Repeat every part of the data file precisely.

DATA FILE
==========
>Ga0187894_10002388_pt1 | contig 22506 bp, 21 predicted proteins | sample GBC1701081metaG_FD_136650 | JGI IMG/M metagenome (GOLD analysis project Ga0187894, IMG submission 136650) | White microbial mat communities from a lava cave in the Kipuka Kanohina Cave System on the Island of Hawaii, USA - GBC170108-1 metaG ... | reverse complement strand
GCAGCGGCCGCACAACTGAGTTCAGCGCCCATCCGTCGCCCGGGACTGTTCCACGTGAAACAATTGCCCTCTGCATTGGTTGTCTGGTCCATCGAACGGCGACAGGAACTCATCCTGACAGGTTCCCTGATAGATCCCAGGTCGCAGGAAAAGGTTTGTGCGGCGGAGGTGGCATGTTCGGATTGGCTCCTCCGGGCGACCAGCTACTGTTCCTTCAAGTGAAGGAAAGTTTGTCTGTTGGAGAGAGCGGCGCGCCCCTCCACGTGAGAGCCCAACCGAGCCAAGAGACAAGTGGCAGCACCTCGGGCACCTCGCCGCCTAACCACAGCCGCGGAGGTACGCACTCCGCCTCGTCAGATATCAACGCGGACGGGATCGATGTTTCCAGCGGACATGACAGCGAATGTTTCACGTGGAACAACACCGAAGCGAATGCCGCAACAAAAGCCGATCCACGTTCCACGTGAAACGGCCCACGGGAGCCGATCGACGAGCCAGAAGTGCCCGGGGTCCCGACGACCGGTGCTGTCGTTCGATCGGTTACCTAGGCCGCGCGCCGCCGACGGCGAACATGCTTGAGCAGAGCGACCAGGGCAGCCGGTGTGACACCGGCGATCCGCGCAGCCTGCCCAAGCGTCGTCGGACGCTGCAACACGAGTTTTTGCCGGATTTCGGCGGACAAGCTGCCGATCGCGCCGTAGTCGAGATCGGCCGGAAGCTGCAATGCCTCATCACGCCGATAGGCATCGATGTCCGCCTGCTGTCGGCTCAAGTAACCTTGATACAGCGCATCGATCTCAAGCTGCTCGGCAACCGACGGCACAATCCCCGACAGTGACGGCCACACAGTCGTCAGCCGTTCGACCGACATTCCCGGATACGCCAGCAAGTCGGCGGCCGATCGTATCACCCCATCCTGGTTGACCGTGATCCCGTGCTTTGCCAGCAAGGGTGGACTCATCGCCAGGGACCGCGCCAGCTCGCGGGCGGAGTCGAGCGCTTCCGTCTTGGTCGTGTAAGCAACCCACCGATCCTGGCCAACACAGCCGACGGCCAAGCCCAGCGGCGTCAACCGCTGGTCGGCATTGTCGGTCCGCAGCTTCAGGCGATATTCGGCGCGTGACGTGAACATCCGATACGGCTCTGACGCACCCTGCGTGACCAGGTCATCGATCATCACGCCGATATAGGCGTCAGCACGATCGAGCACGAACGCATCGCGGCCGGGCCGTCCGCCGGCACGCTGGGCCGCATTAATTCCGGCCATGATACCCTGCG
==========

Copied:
>Ga0187894_10002388_pt1 | contig 22506 bp, 21 predicted proteins | sample GBC1701081metaG_FD_136650 | JGI IMG/M metagenome (GOLD analysis project Ga0187894, IMG submission 136650) | White microbial mat communities from a lava cave in the Kipuka Kanohina Cave System on the Island of Hawaii, USA - GBC170108-1 metaG ... | reverse complement strand
GCAGCGGCCGCACAACTGAGTTCAGCGCCCATCCGTCGCCCGGGACTGTTCCACGTGAAACAATTGCCCTCTGCATTGGTTGTCTGGTCCATCGAACGGCGACAGGAACTCATCCTGACAGGTTCCCTGATAGATCCCAGGTCGCAGGAAAAGGTTTGTGCGGCGGAGGTGGCATGTTCGGATTGGCTCCTCCGGGCGACCAGCTACTGTTCCTTCAAGTGAAGGAAAGTTTGTCTGTTGGAGAGAGCGGCGCGCCCCTCCACGTGAGAGCCCAACCGAGCCAAGAGACAAGTGGCAGCACCTCGGGCACCTCGCCGCCTAACCACAGCCGCGGAGGTACGCACTCCGCCTCGTCAGATATCAACGCGGACGGGATCGATGTTTCCAGCGGACATGACAGCGAATGTTTCACGTGGAACAACACCGAAGCGAATGCCGCAACAAAAGCCGATCCACGTTCCACGTGAAACGGCCCACGGGAGCCGATCGACGAGCCAGAAGTGCCCGGGGTCCCGACGACCGGTGCTGTCGTTCGATCGGTTACCTAGGCCGCGCGCCGCCGACGGCGAACATGCTTGAGCAGAGCGACCAGGGCAGCCGGTGTGACACCGGCGATCCGCGCAGCCTGCCCAAGCGTCGTCGGACGCTGCAACACGAGTTTTTGCCGGATTTCGGCGGACAAGCTGCCGATCGCGCCGTAGTCGAGATCGGCCGGAAGCTGCAATGCCTCATCACGCCGATAGGCATCGATGTCCGCCTGCTGTCGGCTCAAGTAACCTTGATACAGCGCATCGATCTCAAGCTGCTCGGCAACCGACGGCACAATCCCCGACAGTGACGGCCACACAGTCGTCAGCCGTTCGACCGACATTCCCGGATACGCCAGCAAGTCGGCGGCCGATCGTATCACCCCATCCTGGTTGACCGTGATCCCGTGCTTTGCCAGCAAGGGTGGACTCATCGCCAGGGACCGCGCCAGCTCGCGGGCGGAGTCGAGCGCTTCCGTCTTGGTCGTGTAAGCAACCCACCGATCCTGGCCAACACAGCCGACGGCCAAGCCCAGCGGCGTCAACCGCTGGTCGGCATTGTCGGTCCGCAGCTTCAGGCGATATTCGGCGCGTGACGTGAACATCCGATACGGCTCTGACGCACCCTGCGTGACCAGGTCATCGATCATCACGCCGATATAGGCGTCAGCACGATCGAGCACGAACGCATCGCGGCCGGGCCGTCCGCCGGCACGCTGGGCCGCATTAATTCCGGCCATGATACCCTGCG